Who says you can’t make a great record in one day — or night, as the case may be? The Trinity Session was recorded in one night using one microphone, a DAT recorder, and the wonderful acoustics of the Holy Trinity in Toronto. Interestingly, it’s the album that broke the Cowboy Junkies in the United States for their version of “Sweet Jane,” which included the lost verse. It’s far from the best cut here, though. There are other covers, such as Margo Timmins’ a cappella read of the traditional “Mining for Gold,” a heroin-slow version of Hank Williams’ classic “I’m So Lonesome I Could Cry,” “Dreaming My Dreams With You” (canonized by Waylon Jennings), and a radical take of the Patsy Cline classic “Walkin’ After Midnight” that closes the disc.
Otis Redding’s third album, and his first fully realized album, presents his talent unfettered, his direction clear, and his confidence emboldened, with fully half the songs representing a reach that extended his musical grasp. More than a quarter of this album is given over to Redding’s versions of songs by Sam Cooke, his idol, who had died the previous December, and all three are worth owning and hearing. Two of them, “A Change Is Gonna Come” and “Shake,” are every bit as essential as any soul recordings ever made, and while they (and much of this album) have reappeared on several anthologies, it’s useful to hear the songs from those sessions juxtaposed with each other, and with “Wonderful World,” which is seldom compiled elsewhere.
Saxophonist Hank Mobley's 1956 date for Prestige, Mobley's Message, is an often overlooked gem of the era. Joining Mobley here is an all-star cast of musicians including trumpeter Donald Byrd, alto saxophonist Jackie McLean, pianist Barry Harris, bassist Doug Watkins, and drummer Art Taylor. Essentially a high-energy blowing session, the album features some stellar bop-oriented improvisation and is well worth seeking out.
Every single tune on this album from the haunting "Maiden Voyage" to the gentle, swinging "Dolphin Dance" has found its way into the standard jazz repertoire. Herbie Hancock fashioned a modern jazz milestone with extraordinary compositions, interplay and solos. Analogue Productions' Blue Note and Nat "King" Cole Reissues WIN A Positive Feedback 2010 Brutus Award!
Unjustly ignored at the time of its release, Fred Jackson's lone album, Hootin' 'N Tootin', is a thoroughly enjoyable set of funky soul-jazz with hard bop overtones. It is true that Jackson doesn't try anything new on the set, but he proves to be a capable leader, coaxing hot, infectious performances out of guitarist Willie Jones, organist Earl Vandyke, and drummer Wilbert Hogan, all of whom were collegues of Jackson in the Lloyd Price band. All of the songs on the album are Jackson originals, and while there are no substantial, memorable melodies, they provide an excellent foundation for the group's smoking interplay.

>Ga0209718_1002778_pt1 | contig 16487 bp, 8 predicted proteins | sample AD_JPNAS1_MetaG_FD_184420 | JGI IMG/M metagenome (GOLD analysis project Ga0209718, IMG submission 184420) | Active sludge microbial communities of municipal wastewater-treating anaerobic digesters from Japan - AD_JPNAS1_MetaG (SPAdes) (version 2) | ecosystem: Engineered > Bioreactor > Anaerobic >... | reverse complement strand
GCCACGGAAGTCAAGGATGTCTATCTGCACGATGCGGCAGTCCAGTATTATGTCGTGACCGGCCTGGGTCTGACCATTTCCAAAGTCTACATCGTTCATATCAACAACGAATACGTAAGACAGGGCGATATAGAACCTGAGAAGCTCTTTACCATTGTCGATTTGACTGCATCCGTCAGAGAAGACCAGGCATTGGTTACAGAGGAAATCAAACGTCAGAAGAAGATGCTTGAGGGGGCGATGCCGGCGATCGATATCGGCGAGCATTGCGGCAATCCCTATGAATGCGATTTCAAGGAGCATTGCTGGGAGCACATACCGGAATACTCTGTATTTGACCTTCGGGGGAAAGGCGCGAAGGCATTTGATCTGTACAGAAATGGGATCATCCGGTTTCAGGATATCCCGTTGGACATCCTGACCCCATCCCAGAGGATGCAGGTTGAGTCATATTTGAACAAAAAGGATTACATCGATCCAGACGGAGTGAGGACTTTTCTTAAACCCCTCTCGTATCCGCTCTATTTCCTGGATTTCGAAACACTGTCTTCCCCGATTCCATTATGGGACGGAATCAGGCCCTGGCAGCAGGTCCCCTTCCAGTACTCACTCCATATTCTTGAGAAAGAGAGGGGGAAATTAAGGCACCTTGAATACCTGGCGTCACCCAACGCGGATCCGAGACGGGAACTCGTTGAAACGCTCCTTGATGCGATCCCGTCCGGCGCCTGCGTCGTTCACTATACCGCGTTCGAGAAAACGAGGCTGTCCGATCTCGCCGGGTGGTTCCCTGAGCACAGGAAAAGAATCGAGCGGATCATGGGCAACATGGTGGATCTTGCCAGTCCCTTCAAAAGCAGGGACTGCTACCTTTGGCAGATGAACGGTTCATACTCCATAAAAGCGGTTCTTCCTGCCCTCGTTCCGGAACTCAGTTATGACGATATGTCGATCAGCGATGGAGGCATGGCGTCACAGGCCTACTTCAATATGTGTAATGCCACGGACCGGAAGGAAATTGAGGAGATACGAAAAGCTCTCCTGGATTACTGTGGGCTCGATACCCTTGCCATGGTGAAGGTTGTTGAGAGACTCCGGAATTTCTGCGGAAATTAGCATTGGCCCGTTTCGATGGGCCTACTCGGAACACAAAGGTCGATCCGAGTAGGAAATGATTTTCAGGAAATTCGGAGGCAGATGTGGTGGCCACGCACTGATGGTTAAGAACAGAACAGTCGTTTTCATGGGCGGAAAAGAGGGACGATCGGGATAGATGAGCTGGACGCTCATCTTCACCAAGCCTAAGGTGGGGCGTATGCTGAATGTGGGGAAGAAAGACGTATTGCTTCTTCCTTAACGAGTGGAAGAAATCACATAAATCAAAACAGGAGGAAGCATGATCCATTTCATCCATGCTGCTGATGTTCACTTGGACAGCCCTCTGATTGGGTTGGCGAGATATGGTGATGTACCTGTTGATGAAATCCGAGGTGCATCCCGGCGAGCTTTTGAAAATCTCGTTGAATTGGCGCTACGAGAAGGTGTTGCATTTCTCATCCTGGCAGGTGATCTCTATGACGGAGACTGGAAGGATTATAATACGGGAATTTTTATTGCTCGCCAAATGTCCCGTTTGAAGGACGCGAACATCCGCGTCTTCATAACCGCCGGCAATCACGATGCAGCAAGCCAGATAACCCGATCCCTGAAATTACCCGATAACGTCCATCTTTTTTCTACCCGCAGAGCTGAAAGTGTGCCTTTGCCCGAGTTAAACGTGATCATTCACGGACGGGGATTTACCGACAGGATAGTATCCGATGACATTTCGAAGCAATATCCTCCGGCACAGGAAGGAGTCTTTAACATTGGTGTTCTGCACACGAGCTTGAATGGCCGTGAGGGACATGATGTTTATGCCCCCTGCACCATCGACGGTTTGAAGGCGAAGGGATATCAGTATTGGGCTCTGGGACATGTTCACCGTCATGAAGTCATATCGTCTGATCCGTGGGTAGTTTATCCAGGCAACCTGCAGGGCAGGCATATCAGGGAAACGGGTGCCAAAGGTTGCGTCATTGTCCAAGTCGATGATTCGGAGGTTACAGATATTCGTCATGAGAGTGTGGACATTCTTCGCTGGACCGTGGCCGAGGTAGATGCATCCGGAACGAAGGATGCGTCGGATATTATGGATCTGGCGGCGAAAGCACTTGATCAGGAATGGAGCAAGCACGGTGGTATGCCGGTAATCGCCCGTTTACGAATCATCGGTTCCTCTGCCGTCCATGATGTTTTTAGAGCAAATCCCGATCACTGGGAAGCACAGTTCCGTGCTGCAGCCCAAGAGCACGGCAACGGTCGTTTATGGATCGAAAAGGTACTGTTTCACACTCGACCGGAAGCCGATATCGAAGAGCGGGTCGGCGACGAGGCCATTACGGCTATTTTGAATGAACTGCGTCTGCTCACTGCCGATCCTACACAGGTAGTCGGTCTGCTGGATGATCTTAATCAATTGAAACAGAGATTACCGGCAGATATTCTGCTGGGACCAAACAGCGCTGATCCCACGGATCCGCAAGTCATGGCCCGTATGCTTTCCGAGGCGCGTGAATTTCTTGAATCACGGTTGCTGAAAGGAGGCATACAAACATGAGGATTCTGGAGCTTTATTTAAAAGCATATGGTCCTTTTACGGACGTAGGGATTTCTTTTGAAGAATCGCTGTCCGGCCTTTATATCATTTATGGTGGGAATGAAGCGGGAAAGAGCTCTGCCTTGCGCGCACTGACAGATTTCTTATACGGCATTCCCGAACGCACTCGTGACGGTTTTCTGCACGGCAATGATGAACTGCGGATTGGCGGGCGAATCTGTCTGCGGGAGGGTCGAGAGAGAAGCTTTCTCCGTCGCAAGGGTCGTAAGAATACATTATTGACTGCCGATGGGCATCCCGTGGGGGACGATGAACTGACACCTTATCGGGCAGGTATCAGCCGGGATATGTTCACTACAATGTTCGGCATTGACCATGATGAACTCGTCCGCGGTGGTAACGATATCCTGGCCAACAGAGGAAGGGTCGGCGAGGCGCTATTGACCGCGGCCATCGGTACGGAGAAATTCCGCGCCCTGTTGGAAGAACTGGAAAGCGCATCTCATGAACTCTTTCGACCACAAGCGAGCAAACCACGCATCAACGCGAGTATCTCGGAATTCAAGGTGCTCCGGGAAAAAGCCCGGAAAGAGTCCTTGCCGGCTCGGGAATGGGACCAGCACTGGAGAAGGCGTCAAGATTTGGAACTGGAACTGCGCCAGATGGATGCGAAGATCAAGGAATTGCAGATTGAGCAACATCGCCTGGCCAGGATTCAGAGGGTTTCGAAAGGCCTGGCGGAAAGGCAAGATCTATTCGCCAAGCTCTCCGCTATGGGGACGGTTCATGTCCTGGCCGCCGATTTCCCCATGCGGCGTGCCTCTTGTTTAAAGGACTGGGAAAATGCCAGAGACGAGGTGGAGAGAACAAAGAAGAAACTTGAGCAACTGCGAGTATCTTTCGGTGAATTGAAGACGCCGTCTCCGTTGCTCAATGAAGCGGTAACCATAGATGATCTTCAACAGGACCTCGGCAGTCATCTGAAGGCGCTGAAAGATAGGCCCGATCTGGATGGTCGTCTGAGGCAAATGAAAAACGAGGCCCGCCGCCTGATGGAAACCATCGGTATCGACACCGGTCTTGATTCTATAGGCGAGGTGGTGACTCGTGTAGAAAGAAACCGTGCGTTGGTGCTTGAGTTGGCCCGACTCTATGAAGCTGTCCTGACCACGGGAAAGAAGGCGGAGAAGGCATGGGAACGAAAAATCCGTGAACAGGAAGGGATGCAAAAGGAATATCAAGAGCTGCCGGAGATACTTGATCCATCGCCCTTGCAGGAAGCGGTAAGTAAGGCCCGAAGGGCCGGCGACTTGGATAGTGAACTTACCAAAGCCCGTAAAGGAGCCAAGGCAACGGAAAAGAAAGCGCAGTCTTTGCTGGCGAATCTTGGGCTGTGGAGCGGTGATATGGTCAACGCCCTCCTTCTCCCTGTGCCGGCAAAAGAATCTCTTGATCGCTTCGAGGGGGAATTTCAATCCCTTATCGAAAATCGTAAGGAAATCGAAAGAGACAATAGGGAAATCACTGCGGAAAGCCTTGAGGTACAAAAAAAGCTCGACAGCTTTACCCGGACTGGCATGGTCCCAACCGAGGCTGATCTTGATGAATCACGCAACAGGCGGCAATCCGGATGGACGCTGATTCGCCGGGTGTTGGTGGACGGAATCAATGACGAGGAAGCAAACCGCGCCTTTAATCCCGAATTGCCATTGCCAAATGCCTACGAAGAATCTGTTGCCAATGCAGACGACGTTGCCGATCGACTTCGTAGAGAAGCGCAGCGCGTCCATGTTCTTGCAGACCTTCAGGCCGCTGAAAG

One of Analogue Productions' most successful and collectible projects has been the Miles Davis Quintet/The Great Prestige Recordings deluxe box set on 33 1/3 LP. Now, that beautiful five-album set is being reintroduced. And at 45 RPM, it's more stunning than ever! Featuring a 12" x 12" 16-page gorgeous booklet, packaged with the LPs in a deluxe, heavy-duty box, this set is the end-all of Miles' work for the legendary Prestige label from 1951 through 1956. Stereophile awarded the first incarnation of this set Recording of the Month in their March 1997 issue, giving it five stars for both music and sonics. That was at 33 1/3 RPM. Imagine these same records at 45 RPM!
Tenor Madness was the recording that, once and for all, established Rollins as one of the premier tenor saxophonists, an accolade that in retrospect, has continued through six full decades and gives an indication why as a young player, Rollins was so well liked, as his fluency, whimsical nature, and solid construct of melodies and solos gave him the title of the next Coleman Hawkins or Lester Young of mainstream jazz.